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UN Report Says Terrorist Activities To Surge After Pandemic-related Restrictions Eases

Terrorists and violent extremists have begun exploiting pandemic-related socio-cultural restrictions and using virtual platforms for recruiting and radicalizing


Image: PTI/Unsplash

Terrorists and violent extremists have begun exploiting pandemic-related socio-cultural restrictions and are now resorting to virtual platforms for recruiting and radicalizing, revealed a UN committee press release on counter-terrorism that highlighted the new challenges that have arisen during the ongoing pandemic era. The committee's report quotes the most recent report about Da'esh, Al-Qaida, and the Taliban, as well as linked individuals and groups, and cautions all countries, particularly those confronting the threat of terrorism.

The UN Security Council's Counter-Terrorism Committee produced a report titled 'The impact of the COVID-19 pandemic on terrorism, counter-terrorism and countering violent extremism' in December 2021. The Analytical Support and Sanctions Monitoring Team's most recent report on ISIL (Da'esh), Al-Qaida, the Taliban, and associated individuals and entities, that suggests "the pandemic-related restrictions have artificially and temporarily suppressed the threat of terrorism, their easing may result in an increase in terrorist violence," as it was quoted by the committee in its press release.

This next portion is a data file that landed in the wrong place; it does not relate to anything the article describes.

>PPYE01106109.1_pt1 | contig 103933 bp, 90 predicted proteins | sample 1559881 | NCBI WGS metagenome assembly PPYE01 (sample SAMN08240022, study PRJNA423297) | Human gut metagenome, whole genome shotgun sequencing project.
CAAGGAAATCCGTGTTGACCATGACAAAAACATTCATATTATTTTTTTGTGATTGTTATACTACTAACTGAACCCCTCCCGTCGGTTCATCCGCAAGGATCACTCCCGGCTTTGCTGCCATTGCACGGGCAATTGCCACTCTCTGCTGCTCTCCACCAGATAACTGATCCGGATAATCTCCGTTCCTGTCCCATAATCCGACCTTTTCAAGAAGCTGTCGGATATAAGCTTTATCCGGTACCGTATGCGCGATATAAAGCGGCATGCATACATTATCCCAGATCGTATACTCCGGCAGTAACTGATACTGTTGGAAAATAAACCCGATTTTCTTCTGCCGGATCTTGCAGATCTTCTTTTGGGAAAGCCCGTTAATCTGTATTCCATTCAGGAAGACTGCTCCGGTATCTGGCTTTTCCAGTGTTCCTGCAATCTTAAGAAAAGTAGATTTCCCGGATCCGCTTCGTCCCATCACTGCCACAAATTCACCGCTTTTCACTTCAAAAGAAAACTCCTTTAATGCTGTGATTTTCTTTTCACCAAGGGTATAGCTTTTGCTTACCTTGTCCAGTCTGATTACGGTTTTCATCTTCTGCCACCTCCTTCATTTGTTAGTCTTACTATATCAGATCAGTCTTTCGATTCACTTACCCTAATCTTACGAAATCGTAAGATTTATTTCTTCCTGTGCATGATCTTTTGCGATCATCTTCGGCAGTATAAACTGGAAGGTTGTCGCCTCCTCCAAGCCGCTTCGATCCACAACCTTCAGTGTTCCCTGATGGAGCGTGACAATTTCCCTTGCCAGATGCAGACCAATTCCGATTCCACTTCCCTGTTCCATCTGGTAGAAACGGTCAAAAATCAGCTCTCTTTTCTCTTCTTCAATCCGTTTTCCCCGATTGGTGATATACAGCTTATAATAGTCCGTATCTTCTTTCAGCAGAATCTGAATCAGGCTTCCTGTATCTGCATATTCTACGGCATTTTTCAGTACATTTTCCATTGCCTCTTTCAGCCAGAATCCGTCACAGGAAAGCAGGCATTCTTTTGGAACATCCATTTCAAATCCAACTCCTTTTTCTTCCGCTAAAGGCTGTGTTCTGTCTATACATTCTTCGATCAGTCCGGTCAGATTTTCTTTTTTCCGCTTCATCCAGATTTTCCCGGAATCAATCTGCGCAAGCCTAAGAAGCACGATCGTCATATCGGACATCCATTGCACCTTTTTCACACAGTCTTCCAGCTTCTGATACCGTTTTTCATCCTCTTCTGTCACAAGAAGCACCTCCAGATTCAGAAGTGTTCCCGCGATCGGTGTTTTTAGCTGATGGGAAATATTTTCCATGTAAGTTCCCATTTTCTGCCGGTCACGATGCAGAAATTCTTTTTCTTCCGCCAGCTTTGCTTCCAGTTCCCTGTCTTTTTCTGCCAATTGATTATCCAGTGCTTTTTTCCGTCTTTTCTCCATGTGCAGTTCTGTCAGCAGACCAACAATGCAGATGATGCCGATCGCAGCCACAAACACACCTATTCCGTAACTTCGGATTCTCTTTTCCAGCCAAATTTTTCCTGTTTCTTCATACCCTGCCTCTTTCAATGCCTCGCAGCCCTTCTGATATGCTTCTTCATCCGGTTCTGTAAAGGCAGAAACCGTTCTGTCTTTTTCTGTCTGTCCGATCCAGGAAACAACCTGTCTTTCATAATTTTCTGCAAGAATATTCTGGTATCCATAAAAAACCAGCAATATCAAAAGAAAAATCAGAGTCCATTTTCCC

Terrorist groups from all ideological stripes, it argues, "are already attempting to weaponize social alienation and grievances arising from pandemic-related actions and perceived State excesses." The report implies that the threat of terrorism is only temporarily suppressed as a result of the COVID pandemic restrictions and that once the restrictions are lifted, there will be an increase in terrorist violence.

Terrorists & violent extremists recruiting and radicalizing via online platforms

The report also mentions how the COVID-19 pandemic has aggravated many pre-existing challenges and issues that frame the terrorist threat landscape. According to the report, terrorists and violent extremists have sought to "exploit pandemic-related socio-cultural restrictions, including their efforts to recruit, radicalize, and organize via virtual platforms."

Existing policies and initiatives, according to the report, should be updated to guarantee an adequate response to developing difficulties. It further adds that entire regions have seen catastrophic setbacks, putting socioeconomic progress in danger. These economic effects have exacerbated humanitarian needs, while travel restrictions have limited humanitarian access and outreach at the same time. Some nations have had to divert existing resources away from counterterrorism training and other capacity-building measures as a result of these economic consequences.

Moreover, the report suggests reduced funding may result in a reduction in counter-terrorism and security support, posing new issues for countries most vulnerable to terrorism and normally require such aid. Terrorist recruitment techniques based on economic motives may also have an increasing impact in unstable states already confronting governance issues.

Image: PTI/Unsplash

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